Beyond Gobbledigook

Johannes Vermeer, The Milkmaid, 1657. Oil on canvas, 17 7/8 in. x 16 1/8 in., 45.5 cm x 41 cm; Rijksmuseum, Amsterdam.

Posted in Oil on canvas by Jessica on December 10, 2009

Johannes Vermeer, The Milkmaid, 1657. Oil on canvas, 17 7/8 in. x 16 1/8 in., 45.5 cm x 41 cm; Rijksmuseum, Amsterdam.

Over Thanksgiving break, I went to New York City and of course, when you are in New York City, you have to make a stop at the Metropolitan Museum of Art. This was only my second time visiting–and this time, I had a lot more time. What’s so great is that the Met is so busy, so full of life, with crowds of people walking in and out all the time. With more time, I realized how large the museum was and how much art it held–it was overwhelming (in a good way).

It is impossible to go to the Met for one day and even try to appreciate, or even simply look, at every piece of artwork. There were so many Courbet, Degas, Manet, Miro paintings that I had learned about, had never seen, and I wanted to give them each the time they deserved. And then, you also want to go to the special exhibitions. If I lived in New York, I would go to the Met every weekend to just stay in one wing or even just a few rooms to understand each piece of artwork.

The day before I was to go to the Met, I didn’t even know that they were holding a exhibition on Vermeer until my friend told me. It could not have been better timing–because it was the second to last day of the exhibition. I could not contain my excitement. To see a painting, in person, up close, by your favorite painter is not something you can describe.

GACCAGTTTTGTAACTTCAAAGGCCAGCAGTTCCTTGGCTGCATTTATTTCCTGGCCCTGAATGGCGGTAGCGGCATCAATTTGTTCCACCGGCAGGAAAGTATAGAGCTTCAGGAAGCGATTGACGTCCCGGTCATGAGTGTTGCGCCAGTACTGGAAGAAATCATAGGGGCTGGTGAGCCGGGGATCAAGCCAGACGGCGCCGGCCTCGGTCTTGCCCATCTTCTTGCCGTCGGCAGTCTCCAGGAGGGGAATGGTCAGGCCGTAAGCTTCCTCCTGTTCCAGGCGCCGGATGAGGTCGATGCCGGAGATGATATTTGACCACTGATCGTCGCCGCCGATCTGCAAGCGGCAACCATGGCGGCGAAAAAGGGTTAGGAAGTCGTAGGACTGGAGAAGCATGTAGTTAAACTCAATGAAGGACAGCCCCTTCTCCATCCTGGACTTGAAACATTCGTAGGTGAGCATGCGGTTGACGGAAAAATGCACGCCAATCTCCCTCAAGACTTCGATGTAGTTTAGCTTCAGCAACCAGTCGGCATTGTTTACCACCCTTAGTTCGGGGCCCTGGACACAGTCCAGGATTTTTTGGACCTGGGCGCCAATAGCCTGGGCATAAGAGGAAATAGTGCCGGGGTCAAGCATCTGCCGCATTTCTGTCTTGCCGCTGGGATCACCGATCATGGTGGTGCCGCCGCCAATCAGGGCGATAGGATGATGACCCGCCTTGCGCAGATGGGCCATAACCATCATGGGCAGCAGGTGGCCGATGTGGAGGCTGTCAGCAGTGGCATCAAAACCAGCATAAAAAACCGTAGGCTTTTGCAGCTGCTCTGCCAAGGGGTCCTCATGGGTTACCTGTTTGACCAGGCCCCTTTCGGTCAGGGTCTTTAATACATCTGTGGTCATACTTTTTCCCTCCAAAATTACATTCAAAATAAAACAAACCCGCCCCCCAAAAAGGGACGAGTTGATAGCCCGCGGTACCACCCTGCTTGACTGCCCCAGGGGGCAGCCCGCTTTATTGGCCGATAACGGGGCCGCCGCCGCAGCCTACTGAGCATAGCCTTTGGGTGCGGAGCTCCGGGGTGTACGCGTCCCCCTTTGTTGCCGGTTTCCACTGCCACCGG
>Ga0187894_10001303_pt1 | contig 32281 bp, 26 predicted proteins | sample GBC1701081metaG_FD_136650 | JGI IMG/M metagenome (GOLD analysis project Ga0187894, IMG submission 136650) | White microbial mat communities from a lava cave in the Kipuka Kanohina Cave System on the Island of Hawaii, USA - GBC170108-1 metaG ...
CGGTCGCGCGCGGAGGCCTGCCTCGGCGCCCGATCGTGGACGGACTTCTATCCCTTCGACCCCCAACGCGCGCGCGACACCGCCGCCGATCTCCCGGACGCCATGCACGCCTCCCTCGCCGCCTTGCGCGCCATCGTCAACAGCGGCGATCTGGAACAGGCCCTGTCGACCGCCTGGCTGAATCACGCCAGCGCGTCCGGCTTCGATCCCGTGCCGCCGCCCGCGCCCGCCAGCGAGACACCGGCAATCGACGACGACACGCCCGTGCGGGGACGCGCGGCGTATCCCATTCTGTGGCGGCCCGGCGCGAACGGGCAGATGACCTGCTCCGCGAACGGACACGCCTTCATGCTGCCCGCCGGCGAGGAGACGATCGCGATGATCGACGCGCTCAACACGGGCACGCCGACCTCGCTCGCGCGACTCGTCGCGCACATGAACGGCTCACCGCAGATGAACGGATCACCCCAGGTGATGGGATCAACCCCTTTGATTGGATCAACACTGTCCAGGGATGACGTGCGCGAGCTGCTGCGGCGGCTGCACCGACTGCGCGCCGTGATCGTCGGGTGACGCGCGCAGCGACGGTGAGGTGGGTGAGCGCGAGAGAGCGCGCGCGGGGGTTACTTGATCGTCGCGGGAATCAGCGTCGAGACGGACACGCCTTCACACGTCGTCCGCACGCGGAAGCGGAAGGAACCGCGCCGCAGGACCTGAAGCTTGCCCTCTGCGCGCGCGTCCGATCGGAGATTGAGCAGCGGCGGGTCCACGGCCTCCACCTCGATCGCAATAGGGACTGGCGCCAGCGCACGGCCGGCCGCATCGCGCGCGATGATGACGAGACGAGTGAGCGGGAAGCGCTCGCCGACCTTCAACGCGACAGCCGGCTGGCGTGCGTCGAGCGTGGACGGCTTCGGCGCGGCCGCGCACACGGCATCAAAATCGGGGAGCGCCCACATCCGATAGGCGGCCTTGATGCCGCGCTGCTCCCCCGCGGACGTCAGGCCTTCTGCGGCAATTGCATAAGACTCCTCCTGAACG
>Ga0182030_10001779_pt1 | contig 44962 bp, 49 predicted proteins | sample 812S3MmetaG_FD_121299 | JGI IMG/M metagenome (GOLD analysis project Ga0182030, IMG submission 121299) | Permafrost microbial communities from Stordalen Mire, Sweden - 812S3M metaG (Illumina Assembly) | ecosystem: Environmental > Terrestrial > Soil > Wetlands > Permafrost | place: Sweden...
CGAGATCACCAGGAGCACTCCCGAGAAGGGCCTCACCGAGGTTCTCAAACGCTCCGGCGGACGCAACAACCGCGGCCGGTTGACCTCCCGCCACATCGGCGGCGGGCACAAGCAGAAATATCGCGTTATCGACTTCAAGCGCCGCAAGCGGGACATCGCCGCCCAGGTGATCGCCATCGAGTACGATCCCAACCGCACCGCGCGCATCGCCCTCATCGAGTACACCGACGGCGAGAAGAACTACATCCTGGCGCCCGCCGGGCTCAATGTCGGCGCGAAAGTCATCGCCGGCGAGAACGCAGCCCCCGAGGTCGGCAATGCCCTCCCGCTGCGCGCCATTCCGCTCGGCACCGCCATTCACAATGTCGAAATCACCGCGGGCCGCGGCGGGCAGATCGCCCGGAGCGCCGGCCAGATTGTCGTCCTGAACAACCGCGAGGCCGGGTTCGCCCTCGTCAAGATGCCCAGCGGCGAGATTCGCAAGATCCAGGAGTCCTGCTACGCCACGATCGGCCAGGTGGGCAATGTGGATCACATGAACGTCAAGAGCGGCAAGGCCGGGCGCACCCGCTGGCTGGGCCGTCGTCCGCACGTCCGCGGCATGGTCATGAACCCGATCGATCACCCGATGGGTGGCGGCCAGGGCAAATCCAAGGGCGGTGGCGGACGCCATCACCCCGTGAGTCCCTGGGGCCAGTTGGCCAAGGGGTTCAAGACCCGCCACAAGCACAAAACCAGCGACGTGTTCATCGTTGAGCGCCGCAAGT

Being so close to the painting made me nervous. I could see every single crack and it felt like the painting was just going to collapse right in front of me. But being so close also reminded me why I love Vermeer so much. His use of color is so vibrant. The blue in the milkmaid’s dress is no blue that you could find in a box of crayons, it is so bright and contrasts so well with the red that it immediately catches your eye. And his use of light is so delicate–slowly shading the back, white wall and subtleties of the light from the window hitting the milkmaid’s hand.

My favorite part of the painting is the bread. You could never tell from looking at a reprint online, but Vermeer paints the bread with single dots that blend together to form the texture of the bread. It is such a meticulous and delicate technique–but it makes the bread that much more real, more tangible.

The exhibition also had only a few of his other paintings. I loved seeing the cartography in the background of his paintings and it must have taken him so many months to just paint the maps, as they are so detailed. It was also just so great to see so many people in the small room, so eager to see all of Vermeer’s paintings. It was nice to be amongst people standing for more than five minutes to admire Vermeer’s beautiful work.

Other paintings:

Ilia Efimovich Repin’s Vsevolod Mikhailovich Garshin

What a great capture of a mentally struggling writer.

Norman Rockwell’s Town Meeting

It reminds me of my childhood, when I would look through my cousin’s oversized Norman Rockwell book. Doesn’t this painting just inspire you?

J

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  1. Jerry said, on December 10, 2009 at 9:24 AM

    i enjoyed the commentary :). and you’re absolutely right about Town Meeting. Strangely enough, I seem to think that almost all viewers of such a piece of art would consider themselves to be that person, and if not, certainly aspire to be him.

    The laborer. The one who doesn’t get it easy. The one who would have the courage to defend what he believes are his natural born right, never compromising.

    Anyway. Great post! :)

    jerryface


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